• FAQ 1168: summarizes the actions the U.S. Department of the Treasury took on April 12, 2024, including the Determinations.
  • FAQ 1169: describes what is prohibited by the 14071 Determination and provides additional guidance with respect to compliance, such as:
    • U.S. global metal exchanges are expected to comply with the 14071 Determination by "halting the warranting of covered Russian metals on the exchange; removing brands that produce covered Russian metals from their list of accepted brands; abstaining from adding additional brands of covered Russian metals to their list of accepted brands; ceasing providing clearing services for covered Russian metals; and halting acting as a central counterparty to the trade of covered Russian metals."
    • A U.S. trader acting as a counterparty to a derivative contract is prohibited from taking physical delivery of the Russian Metals, pursuant to settlement of that contract, regardless of whether or not the metal is being imported into the U.S.
    • To determine the date of production for a particular Russian metal, market participants are allowed to depend on the "Certificate of Analysis and Certificate of Origin of the relevant Russian metal, or other documentation available to them in the ordinary course of business."
  • FAQ 1170: explains that OFAC, for purposes of the Determinations, expects to issue regulations that define "aluminum," "copper," and "nickel" to include items defined in the Harmonized Tariff Schedule of the United States ("HTSUS") chapter headings as follows:
    • "Aluminum": defined at HTSUS Chapter 76.
    • "Nickel": defined at HTSUS Chapter 75.
    • "Copper": defined at HTSUS Chapter 74.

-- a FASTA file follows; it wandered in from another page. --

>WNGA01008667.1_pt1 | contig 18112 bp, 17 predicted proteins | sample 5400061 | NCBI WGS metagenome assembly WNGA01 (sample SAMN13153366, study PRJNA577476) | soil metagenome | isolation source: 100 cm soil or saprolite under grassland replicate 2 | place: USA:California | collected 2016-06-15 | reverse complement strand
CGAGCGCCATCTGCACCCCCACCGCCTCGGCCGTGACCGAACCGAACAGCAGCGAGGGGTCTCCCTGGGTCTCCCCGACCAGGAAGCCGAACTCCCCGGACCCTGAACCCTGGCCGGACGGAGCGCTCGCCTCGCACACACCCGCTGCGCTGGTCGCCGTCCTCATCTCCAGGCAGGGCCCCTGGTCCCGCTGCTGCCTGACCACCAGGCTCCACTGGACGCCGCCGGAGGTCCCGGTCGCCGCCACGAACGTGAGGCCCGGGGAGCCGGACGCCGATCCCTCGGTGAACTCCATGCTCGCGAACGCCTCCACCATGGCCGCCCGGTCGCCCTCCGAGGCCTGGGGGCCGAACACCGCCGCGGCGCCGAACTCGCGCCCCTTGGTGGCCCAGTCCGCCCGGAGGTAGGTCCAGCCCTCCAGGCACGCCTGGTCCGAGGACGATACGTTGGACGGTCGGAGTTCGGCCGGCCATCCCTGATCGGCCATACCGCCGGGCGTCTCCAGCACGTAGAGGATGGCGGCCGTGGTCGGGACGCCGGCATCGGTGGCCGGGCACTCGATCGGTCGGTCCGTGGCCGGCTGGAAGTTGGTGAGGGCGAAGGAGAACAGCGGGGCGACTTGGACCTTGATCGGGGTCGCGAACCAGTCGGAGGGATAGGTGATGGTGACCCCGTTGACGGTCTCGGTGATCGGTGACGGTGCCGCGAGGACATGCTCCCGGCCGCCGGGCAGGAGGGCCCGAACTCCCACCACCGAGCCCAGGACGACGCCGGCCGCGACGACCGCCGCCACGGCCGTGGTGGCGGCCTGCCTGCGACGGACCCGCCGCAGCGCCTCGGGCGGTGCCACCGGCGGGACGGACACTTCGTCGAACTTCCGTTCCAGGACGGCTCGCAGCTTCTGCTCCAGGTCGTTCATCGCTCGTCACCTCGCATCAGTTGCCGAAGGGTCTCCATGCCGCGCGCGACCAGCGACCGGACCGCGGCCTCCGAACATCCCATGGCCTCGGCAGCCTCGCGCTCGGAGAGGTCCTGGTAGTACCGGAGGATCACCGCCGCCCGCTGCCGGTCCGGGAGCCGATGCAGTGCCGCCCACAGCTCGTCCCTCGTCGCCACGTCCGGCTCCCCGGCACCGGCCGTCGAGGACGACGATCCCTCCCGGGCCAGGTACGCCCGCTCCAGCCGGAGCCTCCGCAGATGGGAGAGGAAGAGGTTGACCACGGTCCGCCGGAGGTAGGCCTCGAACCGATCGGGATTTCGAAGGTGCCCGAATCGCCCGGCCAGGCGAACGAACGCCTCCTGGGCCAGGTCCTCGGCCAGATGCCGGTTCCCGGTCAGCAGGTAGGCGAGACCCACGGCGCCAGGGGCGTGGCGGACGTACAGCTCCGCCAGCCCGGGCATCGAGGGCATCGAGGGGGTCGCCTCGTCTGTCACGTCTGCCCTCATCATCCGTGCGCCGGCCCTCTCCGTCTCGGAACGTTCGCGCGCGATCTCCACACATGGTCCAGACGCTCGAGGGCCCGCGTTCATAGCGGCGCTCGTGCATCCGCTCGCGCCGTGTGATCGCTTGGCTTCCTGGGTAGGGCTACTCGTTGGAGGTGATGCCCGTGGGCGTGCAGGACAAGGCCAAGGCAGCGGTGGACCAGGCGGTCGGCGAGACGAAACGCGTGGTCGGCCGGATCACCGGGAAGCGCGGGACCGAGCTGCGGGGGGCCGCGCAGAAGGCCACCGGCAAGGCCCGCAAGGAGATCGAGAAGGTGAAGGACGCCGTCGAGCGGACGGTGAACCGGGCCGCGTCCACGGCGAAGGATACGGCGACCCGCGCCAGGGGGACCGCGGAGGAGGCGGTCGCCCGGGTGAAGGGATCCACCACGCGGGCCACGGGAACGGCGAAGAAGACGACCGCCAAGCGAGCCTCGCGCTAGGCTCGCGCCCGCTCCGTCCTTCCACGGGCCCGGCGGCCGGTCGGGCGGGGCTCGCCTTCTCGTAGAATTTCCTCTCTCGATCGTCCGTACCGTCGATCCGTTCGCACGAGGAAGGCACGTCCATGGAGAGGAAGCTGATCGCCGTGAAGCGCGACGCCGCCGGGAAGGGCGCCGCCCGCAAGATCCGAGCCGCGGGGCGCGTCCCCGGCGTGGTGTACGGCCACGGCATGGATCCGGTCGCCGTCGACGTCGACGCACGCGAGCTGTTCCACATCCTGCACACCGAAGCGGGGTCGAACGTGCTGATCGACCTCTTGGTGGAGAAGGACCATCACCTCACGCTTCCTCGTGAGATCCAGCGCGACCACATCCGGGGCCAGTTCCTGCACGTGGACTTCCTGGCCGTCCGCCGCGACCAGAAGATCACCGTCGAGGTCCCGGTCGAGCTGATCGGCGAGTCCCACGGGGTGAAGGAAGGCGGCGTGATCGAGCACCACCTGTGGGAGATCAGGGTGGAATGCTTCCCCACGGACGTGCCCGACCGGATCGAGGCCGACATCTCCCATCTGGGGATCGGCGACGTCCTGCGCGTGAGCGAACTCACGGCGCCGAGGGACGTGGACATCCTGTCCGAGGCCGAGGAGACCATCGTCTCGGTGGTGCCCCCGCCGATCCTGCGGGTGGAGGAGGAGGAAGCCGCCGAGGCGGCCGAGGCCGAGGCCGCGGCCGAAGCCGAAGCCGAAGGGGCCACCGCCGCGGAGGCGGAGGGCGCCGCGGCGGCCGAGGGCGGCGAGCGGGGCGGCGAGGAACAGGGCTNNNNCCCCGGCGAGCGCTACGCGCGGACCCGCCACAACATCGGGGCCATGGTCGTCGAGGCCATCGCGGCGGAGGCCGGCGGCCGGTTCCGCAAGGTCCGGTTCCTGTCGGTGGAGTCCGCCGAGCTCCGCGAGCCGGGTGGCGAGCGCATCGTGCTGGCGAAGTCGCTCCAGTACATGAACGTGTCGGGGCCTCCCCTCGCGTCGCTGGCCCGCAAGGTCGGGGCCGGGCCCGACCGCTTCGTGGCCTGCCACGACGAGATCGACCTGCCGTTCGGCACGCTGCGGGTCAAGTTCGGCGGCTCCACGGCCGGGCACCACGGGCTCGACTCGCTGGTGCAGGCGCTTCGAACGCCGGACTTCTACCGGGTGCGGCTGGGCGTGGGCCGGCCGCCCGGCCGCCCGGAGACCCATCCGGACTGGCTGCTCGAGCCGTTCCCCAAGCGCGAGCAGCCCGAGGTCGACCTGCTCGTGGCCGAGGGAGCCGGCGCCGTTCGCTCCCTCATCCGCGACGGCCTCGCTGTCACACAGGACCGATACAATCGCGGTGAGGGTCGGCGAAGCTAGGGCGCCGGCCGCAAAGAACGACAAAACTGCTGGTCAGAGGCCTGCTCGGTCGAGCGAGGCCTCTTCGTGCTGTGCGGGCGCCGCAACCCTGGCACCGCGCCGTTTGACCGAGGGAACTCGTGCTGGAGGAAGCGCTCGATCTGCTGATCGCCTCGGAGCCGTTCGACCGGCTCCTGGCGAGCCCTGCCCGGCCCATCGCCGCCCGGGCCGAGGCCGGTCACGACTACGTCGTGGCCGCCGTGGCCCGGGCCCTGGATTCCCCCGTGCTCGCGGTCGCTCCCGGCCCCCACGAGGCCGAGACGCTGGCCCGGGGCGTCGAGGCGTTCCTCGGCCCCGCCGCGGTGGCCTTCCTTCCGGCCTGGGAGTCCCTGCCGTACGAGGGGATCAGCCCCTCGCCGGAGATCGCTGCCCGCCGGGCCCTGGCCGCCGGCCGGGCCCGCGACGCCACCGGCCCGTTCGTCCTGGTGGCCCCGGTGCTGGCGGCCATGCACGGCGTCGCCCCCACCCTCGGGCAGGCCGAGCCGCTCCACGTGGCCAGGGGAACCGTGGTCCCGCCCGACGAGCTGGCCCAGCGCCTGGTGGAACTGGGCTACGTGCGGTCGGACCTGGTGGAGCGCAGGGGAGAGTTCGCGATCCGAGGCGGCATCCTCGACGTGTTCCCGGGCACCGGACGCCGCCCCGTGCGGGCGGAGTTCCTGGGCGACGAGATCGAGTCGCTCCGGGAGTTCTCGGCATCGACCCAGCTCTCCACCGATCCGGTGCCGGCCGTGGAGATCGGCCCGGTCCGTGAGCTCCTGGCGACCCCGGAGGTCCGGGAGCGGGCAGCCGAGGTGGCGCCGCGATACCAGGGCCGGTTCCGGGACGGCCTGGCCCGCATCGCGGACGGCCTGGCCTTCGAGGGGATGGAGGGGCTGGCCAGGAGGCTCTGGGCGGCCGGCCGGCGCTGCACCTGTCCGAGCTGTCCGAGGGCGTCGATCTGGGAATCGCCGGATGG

• FAQ 1171: confirms the Determinations do not "apply to aluminum, copper, or nickel that has been incorporated or substantially transformed into other products outside of" Russia.
  • FAQ 1172: clarifies that the 14071 Determination does not "impose new prohibitions on banks acting as intermediaries for payments related to" the Russian Metals, if the bank is:
    • acting strictly as an intermediary; and
    • has no direct relationship with the individual or entity providing a service covered by the 14071 Determination, in connection with the relevant transaction.

GL 13I Temporarily Authorizes Certain Administrative Transactions Barred Under Directive 4

According to GL 13I, U.S. persons, or entities owned or controlled—directly or indirectly—by such persons, are allowed to "pay taxes, fees, or import duties, and purchase or receive permits, licenses, registrations, certifications, or tax refunds," even when such transactions are barred by Directive 4 of E.O. 14024. GL 13I replaces and supersedes GL 13H, permitting these transactions until July 11, 2024, at 12:01 AM (EST), as opposed to April 17, 2024 at 12:01 AM (EST).

Recommendations for Those Dealing in Russian Metals

Participants in the markets for aluminum, nickel, and copper must take concrete steps to implement due diligence procedures designed to identify the presence of Russian Metals in their supply chains and proposed transactions. Generally, persons operating in this space should consider tailoring their compliance programs to account for the Determinations and the related guidance described above.

The content of this article is intended to provide a general guide to the subject matter. Specialist advice should be sought about your specific circumstances.